Winer said he doesn't believe the billboard message is a persuasive appeal that will cause women to change their opinions about abortion. The billboards are obviously meant for a targeted audience to draw controversy, he said, which is what the group clearly hoped to gain.
He called the billboard campaign an exercise in "raw attention creation."
Cherisse Scott, the Chicago heath educator with Black Women for Reproductive Justice, said, "I'm outraged, appalled, and the wind is knocked out of me."
"Finally, the Black community has a leader and for a black child to see him being linked to a campaign that basically says President Obama is an endangered species is a problem for me," said Scott, who attended Life Always' billboard unveiling Tuesday.
Scott said "no picture would have been as impactful" for Chicago residents as Obama's.
Life Always' McCoy echoed the sentiment, saying the group used the president's image because he's a "major leader in the African-American community, America and the world."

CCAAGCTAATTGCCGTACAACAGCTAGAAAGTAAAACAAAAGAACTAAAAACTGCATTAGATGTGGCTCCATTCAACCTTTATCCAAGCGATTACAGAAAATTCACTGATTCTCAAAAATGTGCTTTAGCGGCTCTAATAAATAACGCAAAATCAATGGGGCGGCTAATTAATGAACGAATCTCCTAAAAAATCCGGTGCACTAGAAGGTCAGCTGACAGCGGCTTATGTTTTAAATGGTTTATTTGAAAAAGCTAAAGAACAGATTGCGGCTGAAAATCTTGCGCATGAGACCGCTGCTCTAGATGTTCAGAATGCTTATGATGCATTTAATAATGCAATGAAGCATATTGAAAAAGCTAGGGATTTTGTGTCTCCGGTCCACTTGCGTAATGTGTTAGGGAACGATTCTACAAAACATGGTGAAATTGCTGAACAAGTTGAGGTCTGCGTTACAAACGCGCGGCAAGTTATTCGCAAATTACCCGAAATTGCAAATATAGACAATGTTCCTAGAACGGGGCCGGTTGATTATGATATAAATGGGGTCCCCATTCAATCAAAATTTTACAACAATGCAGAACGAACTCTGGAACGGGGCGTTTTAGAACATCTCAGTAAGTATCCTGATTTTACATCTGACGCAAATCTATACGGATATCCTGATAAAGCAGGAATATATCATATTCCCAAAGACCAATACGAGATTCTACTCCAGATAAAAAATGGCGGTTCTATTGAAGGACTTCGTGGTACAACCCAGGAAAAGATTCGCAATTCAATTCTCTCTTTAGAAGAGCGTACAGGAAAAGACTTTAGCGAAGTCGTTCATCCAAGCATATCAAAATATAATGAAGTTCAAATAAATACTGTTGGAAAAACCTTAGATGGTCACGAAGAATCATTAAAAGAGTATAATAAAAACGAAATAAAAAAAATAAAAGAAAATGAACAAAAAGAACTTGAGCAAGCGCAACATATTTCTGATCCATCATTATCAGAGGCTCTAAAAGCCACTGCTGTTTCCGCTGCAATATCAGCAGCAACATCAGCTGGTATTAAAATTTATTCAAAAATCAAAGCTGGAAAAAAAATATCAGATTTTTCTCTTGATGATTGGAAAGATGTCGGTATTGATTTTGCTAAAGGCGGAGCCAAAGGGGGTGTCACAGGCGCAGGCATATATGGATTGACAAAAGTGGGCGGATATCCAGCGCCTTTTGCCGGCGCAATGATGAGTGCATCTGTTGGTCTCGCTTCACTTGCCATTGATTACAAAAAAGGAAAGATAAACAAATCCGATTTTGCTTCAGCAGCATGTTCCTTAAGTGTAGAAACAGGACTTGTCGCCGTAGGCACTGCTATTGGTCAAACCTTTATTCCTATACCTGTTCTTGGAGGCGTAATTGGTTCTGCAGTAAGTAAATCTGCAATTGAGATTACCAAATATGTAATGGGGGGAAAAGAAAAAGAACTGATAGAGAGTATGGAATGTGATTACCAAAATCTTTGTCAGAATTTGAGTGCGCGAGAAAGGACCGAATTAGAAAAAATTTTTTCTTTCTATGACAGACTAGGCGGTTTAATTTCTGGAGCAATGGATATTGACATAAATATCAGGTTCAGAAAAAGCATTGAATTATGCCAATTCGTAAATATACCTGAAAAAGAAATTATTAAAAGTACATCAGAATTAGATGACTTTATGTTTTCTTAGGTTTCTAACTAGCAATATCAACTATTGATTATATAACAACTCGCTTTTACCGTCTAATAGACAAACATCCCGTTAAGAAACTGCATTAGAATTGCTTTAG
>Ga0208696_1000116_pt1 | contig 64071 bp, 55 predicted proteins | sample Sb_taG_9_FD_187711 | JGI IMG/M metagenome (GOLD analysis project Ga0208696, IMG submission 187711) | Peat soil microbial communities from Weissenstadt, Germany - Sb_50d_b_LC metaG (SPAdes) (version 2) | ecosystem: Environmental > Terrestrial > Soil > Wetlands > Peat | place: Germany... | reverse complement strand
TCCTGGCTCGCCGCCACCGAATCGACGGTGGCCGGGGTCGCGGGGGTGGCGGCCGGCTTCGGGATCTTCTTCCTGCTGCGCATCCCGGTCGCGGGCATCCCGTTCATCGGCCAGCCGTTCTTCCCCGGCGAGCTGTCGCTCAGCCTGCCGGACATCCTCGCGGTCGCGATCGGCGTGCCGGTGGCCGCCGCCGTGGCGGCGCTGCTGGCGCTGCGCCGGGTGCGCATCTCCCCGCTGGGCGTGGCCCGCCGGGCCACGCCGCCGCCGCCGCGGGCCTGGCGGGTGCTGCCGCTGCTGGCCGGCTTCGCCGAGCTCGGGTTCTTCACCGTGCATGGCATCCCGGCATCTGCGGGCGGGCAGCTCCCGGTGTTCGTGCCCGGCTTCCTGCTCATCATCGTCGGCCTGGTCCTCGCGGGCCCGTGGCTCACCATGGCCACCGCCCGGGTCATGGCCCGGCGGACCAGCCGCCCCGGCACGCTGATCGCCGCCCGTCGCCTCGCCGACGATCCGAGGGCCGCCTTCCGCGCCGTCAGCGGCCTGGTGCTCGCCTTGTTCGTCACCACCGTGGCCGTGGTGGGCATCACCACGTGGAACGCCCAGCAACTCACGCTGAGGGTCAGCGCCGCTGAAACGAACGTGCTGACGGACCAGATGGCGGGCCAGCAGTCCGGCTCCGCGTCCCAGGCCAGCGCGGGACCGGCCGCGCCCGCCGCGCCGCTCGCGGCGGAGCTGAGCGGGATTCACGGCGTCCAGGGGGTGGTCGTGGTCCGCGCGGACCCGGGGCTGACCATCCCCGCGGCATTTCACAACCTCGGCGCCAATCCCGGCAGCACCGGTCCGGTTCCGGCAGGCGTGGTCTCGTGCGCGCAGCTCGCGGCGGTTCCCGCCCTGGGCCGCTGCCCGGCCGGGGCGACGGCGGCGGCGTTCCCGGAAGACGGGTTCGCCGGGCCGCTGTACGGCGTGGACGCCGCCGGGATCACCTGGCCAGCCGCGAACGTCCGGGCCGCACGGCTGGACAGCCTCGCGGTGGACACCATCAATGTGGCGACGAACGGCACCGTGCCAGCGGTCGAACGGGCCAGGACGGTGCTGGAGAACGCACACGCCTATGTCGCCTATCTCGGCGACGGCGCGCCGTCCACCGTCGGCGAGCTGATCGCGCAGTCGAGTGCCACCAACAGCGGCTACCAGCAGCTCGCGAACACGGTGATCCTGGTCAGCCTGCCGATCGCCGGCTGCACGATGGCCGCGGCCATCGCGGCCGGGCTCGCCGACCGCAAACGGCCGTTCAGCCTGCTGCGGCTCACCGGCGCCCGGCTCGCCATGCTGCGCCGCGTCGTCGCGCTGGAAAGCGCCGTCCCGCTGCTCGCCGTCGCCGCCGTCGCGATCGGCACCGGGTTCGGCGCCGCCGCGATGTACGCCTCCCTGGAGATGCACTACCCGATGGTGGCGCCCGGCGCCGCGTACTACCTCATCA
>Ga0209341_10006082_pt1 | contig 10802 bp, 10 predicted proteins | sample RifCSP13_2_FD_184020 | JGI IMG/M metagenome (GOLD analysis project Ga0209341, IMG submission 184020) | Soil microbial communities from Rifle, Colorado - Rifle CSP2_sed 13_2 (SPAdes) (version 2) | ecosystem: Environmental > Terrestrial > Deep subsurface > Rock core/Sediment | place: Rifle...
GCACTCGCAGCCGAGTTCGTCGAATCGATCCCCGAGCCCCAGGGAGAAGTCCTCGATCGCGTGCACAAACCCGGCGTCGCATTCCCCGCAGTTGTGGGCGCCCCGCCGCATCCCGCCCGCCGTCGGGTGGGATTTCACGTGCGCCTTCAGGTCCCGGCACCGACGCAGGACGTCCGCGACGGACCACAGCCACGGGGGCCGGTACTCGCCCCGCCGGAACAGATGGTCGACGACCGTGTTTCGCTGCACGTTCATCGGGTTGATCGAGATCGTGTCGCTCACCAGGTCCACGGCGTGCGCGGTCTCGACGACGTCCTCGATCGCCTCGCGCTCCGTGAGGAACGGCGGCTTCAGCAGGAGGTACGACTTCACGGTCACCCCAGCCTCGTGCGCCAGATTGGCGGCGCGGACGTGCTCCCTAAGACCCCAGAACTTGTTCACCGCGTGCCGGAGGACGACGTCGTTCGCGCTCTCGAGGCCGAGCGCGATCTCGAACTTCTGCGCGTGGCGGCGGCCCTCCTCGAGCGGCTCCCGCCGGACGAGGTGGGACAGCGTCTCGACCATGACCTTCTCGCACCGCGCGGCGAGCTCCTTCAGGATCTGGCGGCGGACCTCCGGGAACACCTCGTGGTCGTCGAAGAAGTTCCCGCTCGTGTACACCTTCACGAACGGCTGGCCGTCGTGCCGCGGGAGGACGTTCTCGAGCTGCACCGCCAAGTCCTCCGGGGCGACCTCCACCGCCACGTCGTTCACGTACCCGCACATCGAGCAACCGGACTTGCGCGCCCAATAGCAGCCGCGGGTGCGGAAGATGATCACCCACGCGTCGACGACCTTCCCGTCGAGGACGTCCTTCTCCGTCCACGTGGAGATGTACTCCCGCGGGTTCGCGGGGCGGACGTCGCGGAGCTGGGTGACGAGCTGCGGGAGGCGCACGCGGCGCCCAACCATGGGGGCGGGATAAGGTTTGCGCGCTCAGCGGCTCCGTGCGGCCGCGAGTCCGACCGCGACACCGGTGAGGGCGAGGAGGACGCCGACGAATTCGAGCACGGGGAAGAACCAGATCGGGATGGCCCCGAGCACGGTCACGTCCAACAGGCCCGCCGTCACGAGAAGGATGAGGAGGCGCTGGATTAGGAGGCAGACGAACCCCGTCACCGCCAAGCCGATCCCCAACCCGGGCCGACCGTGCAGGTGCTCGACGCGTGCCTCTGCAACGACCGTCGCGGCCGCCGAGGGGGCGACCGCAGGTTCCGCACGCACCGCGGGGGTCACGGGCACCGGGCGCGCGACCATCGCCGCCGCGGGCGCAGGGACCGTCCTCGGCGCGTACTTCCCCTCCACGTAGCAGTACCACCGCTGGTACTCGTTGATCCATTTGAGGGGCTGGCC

"Using Obama in Chicago is drawing attention, and that's what it's designed to do," he said.
Professor Winer agreed that the controversy is clearly a driving factor behind the Life Always billboards, but said that using the president to push a position is a flawed approach that always limits any discussion.
"It's not wise to use a presidential image because half the population doesn't support him," he said. "It's rare to see an advertising campaign that "links a product to a president.
"If you have to stop to think about what's going on, the message is diluted."
Winer said he thinks people will be focused less on abortion then on asking, "Why Obama?"
"In my opinion, it doesn't accomplish their goal as directly or as effectively as the other billboard," Winer said, referring to the last month's ad in New York.